Not everyone delivers communication in the same way. Moreover, not everyone receives communication in the same way. This painful truth, left unchecked, will continue to set the marketing agency and client relationship at odds. Why?
We forget that behind the business titles and job responsibilities, we are all just people. How we perceive words, imagery, body language, voice inflection, and other clues that reveal how we think and the way we might act are often left in the digital dust. And no, emojis just won’t cut it here.
This is our greatest challenge: Knowing that we communicated expectations effectively and verifying that they were received with the same understanding.
But in this virtual age of how business gets done, not every marketing agency can take it old school and meet with clients face-to-face often. Though that would help.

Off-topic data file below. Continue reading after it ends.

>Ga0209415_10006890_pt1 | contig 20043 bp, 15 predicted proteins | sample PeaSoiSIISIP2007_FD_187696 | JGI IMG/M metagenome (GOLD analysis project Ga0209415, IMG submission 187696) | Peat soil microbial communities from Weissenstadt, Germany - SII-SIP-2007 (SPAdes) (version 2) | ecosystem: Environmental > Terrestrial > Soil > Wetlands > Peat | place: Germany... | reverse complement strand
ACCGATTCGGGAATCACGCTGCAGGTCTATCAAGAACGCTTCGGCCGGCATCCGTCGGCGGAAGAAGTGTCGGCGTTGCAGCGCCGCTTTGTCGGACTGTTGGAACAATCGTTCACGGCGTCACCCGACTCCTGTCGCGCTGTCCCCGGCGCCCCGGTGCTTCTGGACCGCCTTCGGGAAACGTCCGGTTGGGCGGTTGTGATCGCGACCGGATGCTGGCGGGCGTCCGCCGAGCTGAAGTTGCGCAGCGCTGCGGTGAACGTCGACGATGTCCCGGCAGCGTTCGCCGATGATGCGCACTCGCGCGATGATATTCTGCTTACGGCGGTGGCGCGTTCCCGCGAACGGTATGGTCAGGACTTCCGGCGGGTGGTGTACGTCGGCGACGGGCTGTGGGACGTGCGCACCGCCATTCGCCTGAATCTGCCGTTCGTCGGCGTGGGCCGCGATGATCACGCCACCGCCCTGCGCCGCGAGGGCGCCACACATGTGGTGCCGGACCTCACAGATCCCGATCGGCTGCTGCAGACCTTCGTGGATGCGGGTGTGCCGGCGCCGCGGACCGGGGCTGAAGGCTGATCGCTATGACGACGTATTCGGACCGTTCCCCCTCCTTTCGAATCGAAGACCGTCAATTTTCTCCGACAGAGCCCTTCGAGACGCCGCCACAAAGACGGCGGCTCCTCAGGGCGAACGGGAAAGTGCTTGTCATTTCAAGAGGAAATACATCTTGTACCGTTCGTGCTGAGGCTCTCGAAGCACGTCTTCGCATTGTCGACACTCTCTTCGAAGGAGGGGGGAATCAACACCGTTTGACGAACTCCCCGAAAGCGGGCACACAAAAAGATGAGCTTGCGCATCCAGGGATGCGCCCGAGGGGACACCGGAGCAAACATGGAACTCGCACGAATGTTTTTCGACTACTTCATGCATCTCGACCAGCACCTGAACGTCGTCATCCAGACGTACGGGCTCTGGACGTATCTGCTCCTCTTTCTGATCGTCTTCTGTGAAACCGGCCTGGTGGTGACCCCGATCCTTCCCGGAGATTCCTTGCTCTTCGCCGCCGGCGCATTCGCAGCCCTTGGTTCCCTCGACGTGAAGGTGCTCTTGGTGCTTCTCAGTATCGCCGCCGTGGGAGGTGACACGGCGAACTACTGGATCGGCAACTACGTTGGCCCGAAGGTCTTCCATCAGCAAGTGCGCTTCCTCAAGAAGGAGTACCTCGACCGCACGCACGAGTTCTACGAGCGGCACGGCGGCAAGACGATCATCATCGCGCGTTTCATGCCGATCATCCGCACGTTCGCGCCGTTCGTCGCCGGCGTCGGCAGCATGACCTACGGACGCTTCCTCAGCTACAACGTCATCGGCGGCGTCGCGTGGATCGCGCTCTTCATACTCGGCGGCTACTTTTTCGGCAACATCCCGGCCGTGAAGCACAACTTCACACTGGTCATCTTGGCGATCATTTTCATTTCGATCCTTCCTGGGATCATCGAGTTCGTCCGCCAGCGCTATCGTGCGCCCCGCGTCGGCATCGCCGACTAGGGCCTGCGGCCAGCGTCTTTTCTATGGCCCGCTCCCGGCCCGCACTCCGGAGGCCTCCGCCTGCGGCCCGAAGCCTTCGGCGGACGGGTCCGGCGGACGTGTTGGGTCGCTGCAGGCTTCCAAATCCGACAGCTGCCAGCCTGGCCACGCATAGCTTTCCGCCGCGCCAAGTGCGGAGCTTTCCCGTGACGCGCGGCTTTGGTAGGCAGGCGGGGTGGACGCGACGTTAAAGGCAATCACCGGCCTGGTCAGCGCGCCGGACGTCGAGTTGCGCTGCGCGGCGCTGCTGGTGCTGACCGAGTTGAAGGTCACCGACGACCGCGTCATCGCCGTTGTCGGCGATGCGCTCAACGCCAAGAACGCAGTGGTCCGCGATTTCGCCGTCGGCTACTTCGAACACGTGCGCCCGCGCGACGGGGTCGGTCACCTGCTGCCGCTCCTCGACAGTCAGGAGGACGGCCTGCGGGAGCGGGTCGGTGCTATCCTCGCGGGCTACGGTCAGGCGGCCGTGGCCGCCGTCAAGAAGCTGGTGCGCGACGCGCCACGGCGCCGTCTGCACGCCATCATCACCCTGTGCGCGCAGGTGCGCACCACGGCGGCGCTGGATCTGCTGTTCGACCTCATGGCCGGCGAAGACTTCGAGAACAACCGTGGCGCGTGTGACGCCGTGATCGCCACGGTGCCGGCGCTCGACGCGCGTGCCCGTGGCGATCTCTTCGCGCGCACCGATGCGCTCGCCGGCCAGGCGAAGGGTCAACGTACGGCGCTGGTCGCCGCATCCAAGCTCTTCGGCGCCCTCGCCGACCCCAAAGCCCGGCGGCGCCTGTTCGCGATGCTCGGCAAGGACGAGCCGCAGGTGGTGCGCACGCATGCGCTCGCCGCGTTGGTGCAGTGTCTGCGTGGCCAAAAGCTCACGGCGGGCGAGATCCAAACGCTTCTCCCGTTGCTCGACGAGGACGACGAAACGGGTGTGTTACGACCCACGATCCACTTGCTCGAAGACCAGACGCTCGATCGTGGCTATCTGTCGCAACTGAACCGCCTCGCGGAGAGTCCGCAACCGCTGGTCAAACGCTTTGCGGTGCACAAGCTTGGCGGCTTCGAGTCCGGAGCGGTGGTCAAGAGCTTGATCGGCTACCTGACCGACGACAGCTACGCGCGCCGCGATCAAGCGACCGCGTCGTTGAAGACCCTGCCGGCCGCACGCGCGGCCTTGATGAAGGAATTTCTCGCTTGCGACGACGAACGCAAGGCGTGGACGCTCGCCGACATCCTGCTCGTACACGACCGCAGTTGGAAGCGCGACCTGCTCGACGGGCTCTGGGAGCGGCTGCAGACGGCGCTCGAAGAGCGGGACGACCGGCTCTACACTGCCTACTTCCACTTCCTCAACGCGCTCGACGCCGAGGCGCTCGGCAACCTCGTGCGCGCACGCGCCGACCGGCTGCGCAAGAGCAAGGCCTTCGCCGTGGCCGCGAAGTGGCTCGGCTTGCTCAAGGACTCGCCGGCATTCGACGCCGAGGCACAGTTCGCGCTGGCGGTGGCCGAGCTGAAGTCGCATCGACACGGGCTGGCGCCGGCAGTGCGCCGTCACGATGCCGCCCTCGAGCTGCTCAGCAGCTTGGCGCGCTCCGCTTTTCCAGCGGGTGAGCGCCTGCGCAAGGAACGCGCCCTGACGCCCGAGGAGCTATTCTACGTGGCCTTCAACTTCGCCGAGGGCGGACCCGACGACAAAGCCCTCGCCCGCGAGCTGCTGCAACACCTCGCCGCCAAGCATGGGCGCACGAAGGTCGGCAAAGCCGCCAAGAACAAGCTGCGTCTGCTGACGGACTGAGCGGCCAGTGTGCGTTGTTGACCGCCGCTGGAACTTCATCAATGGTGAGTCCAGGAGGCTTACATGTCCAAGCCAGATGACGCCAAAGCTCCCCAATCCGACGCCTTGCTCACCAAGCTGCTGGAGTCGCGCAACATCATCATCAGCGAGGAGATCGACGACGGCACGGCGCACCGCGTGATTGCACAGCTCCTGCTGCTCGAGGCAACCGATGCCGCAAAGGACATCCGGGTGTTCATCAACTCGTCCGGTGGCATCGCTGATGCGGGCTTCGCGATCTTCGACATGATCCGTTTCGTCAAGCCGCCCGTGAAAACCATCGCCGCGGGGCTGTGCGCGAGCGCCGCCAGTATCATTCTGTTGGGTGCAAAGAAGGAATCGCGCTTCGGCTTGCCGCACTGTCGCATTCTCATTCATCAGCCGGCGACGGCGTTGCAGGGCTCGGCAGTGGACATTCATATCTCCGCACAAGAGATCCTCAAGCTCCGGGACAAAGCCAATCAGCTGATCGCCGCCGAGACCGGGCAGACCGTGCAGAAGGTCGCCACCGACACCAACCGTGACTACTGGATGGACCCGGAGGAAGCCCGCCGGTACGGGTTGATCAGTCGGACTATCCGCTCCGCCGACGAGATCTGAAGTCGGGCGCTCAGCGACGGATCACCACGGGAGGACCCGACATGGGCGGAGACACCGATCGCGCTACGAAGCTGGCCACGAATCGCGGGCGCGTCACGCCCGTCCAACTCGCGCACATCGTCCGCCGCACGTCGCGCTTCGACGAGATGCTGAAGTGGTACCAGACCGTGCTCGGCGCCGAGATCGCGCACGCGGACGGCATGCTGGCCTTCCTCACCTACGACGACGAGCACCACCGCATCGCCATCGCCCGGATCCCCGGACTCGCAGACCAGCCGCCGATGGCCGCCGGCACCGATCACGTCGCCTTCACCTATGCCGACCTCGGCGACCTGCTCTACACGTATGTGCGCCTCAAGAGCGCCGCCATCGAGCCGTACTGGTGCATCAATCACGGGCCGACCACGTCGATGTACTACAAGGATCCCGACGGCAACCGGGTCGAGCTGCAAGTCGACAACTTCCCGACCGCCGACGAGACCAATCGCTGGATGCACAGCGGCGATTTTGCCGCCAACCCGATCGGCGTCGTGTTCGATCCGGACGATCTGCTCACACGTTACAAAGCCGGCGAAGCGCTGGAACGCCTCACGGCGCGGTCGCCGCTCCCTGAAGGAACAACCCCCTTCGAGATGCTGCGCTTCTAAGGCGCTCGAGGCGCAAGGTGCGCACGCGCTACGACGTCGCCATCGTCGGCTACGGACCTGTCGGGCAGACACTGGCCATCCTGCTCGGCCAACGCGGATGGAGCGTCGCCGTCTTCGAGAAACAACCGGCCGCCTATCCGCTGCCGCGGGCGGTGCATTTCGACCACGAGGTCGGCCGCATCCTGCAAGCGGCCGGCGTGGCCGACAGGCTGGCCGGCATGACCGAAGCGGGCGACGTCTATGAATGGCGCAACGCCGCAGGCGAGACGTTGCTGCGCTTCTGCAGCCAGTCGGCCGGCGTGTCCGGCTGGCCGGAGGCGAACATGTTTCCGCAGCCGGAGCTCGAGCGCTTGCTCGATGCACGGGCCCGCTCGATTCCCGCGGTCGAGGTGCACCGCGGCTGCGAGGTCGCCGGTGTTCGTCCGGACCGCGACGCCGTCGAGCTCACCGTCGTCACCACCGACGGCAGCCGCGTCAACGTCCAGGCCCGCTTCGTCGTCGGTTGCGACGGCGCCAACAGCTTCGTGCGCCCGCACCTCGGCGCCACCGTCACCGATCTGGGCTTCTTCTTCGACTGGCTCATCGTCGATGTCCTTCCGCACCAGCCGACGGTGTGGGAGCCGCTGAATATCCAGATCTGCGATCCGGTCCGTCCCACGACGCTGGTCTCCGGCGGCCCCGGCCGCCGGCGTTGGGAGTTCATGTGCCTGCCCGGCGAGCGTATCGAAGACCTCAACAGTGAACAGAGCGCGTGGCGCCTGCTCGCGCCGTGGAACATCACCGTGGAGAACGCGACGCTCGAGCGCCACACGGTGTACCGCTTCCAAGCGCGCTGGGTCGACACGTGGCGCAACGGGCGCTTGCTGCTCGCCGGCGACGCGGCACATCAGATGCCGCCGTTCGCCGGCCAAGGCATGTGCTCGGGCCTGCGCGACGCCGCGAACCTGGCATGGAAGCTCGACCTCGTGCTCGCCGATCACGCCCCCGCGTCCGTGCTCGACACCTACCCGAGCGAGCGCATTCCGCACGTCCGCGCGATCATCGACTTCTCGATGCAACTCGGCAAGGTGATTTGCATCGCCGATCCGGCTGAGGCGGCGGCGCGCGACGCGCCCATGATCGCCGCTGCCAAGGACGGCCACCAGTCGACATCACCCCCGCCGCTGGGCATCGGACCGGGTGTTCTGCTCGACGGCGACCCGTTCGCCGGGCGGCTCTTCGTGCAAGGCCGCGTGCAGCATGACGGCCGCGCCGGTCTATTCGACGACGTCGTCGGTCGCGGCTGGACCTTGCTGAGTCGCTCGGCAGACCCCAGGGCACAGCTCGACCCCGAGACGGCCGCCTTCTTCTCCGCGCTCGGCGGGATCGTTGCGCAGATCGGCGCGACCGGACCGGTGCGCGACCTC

If well-meaning and congruent intentions were enough to keep clients happy, we’d all be with the same advertising and SEO company for the lifetime of the business (or at least a 5-year span). But who does that? Nobody. Would it be easier if we did? Yes.
While we can’t promise that you’ll maintain the marketing alliance or client for an extended period of time, the following will help you get on the same page right from the get-go: from initial contract signings, scope creep, and unexpected business shifts.
3 Rules to Healthy Marketing Agency/Client Relationships
Say what you mean.
Mean what you say.